Thursday, February 19, 2009

The Ellensburg sky for the week of 2/21/09

Saturday: In this, the 200 anniversary of the year of his birth, let’s remember Abraham Lincoln: 16th president, person on the penny, and astronomer. Astronomer? Well, maybe not an astronomer, but someone who used observational evidence from the sky to solve a problem. In 1858, Lincoln defended Duff Armstrong, a family friend who was accused of murder. The prosecution thought they had a strong case because their primary witnesses claimed to have observed the killing by the light of the nearly full moon. Let’s listen in on the trial courtesy of the 1939 film, Young Mr. Lincoln.
Lincoln: How’d you see so well?
Witness: I told you it was Moon bright, Mr. Lincoln.
Lincoln: Moon bright.
Witness: Yes.
(Dramatic pause as Lincoln reaches for something)
Lincoln: Look at this. Go on, look at it. It’s the Farmer’s Almanack. You see what it says about the Moon/ That the Moon… set at 10:21, 40 minutes before the killing took place. So you see it couldn’t have been Moon bright, could it?
Lincoln used the known information about Moon rise and set times for August 29, 1858 as evidence in a trial. You may confirm Lincoln’s findings on the Moon set time by going to, the US Naval Observatory website, and filling out Form A. For more information about Lincoln’s “almanac trial”, go to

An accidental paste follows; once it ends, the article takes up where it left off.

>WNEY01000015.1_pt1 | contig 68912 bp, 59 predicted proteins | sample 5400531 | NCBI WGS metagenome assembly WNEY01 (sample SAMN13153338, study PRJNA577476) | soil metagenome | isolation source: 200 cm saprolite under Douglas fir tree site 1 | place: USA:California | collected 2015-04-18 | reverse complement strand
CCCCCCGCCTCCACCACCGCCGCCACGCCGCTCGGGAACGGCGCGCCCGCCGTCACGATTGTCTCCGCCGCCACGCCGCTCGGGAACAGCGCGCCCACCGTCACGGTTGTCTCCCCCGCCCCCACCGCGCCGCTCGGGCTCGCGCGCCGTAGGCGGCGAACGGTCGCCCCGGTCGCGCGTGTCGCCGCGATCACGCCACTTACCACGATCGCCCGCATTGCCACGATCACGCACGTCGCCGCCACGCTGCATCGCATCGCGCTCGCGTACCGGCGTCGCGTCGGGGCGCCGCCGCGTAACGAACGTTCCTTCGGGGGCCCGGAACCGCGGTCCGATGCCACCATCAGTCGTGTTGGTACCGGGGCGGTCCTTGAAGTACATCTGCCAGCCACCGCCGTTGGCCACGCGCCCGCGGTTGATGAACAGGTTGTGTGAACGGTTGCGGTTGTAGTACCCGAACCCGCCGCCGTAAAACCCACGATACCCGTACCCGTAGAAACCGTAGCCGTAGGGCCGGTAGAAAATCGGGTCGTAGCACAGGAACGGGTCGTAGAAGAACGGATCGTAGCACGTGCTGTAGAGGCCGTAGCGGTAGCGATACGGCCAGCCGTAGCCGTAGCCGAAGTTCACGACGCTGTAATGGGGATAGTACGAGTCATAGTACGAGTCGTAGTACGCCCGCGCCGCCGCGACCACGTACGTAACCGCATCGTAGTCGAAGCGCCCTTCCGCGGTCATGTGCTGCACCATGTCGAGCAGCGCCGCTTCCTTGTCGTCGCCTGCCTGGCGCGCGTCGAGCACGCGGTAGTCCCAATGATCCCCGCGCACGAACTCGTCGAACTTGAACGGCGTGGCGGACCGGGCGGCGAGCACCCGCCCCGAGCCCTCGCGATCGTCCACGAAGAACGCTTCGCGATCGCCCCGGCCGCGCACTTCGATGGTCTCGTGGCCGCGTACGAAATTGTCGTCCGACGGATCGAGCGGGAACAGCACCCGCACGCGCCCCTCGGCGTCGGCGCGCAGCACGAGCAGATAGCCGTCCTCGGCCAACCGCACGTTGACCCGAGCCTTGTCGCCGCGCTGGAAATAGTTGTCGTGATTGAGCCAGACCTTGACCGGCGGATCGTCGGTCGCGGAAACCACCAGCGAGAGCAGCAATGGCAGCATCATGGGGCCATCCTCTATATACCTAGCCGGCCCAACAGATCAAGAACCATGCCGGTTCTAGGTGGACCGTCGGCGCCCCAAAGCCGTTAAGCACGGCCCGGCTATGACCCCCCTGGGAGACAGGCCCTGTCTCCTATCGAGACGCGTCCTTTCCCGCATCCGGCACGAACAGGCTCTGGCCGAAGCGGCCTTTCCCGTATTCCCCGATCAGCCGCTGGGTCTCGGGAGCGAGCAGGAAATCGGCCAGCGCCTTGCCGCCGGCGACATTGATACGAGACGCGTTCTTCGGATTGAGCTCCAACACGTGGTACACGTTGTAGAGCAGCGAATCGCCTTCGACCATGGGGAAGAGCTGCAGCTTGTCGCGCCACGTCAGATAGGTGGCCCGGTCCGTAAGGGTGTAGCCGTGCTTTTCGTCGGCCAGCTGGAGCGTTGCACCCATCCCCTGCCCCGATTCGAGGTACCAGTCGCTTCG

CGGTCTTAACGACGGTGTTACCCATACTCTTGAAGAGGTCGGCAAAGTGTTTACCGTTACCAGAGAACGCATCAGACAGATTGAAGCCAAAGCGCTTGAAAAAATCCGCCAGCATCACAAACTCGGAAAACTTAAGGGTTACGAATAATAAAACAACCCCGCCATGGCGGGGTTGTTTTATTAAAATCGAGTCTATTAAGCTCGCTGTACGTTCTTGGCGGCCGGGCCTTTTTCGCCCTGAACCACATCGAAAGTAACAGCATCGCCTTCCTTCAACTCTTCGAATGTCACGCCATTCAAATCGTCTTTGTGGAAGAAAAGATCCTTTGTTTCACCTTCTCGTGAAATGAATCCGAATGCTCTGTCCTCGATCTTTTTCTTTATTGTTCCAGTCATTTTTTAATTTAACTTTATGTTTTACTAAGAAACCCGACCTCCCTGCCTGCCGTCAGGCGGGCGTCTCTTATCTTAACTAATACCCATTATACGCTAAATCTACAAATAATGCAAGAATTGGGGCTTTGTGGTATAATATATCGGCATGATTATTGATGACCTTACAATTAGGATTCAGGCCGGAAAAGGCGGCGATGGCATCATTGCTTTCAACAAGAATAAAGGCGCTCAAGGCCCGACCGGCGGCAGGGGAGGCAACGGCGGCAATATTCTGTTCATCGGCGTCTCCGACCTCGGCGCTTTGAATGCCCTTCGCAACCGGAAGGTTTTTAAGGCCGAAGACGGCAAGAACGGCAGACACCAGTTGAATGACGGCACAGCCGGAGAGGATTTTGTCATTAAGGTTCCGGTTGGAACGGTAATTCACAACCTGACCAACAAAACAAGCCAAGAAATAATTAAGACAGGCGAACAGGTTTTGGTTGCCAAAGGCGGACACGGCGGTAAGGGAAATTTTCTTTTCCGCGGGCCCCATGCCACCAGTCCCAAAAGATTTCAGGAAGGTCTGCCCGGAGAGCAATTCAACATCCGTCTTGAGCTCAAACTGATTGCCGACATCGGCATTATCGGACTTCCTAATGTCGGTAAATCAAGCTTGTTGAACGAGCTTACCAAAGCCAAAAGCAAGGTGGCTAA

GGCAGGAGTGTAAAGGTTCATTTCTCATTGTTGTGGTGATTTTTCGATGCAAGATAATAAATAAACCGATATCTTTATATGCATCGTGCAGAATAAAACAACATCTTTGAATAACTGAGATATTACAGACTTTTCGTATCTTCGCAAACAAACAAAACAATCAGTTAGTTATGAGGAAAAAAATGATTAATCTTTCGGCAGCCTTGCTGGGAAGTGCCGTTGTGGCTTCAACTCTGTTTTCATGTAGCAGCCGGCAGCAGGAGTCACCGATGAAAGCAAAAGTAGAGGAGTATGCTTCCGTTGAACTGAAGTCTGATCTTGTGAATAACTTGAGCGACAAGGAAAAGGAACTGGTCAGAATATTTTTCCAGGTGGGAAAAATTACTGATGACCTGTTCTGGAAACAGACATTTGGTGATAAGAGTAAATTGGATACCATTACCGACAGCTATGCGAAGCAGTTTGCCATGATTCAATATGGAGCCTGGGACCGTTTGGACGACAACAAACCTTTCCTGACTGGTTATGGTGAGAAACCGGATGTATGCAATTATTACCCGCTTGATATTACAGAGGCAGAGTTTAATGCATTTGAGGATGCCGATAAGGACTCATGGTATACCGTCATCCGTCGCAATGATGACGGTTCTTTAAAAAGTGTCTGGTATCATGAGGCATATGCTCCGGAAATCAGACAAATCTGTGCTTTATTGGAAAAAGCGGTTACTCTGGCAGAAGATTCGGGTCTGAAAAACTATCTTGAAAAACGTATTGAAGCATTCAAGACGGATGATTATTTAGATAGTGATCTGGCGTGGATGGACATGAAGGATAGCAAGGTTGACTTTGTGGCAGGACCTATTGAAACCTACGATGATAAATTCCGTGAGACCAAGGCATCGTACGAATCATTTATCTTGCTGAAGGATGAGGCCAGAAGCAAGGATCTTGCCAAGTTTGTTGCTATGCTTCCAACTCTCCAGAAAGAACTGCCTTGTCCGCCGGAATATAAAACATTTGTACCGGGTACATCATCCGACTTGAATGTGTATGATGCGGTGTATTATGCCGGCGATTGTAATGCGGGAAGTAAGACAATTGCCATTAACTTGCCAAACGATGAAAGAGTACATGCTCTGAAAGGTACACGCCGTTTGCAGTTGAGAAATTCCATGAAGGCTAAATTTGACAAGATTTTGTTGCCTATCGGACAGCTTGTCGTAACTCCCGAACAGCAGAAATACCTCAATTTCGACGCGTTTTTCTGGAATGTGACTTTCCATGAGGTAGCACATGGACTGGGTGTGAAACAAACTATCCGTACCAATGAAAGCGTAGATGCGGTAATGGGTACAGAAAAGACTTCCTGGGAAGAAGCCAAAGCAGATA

Sunday: The region in the low southeastern sky around the Moon is crowded with three planets this morning. Mercury is just to the left of the Moon. To the left of Mercury is the brightest of the three planets, Jupiter. Mars is to the lower left of Jupiter. You may need binoculars to see all three at 6:30 a.m. If this morning is cloudy, keep inspecting this part of the dawn sky for the next few days. The Moon will have moved away but the planets will remain clumped together.

Monday: Comet Lulin, discovered in July 2007, is just below Saturn tonight. Grab your binoculars and look three fists held upright and at arm’s length above the southeast horizon at 10 p.m. Saturn is the brightest point of light in that region of the sky. Comet Lulin will be an elongated smudge just below it.

Tuesday: Tonight’s Moon is new. Don’t bother looking for it. The new moon is the phase where the Moon is directly between the Earth and the Sun. Hence the side of the Moon facing Earth is not receiving any sunlight and cannot be seen.

Wednesday: Sirius, the brightest star in the nighttime sky, is two and a half fists above the south horizon at 9 p.m.

Thursday: The bright star Arcturus is two and a half fists above due east at 11 p.m.

Friday: Venus is about a finger’s width to the right of the young crescent Moon. At 7 p.m., they are two fists above the west horizon. Venus is in the western evening sky the entire week.

The positional information in this column about stars and any planet except Mercury is accurate for the entire week.

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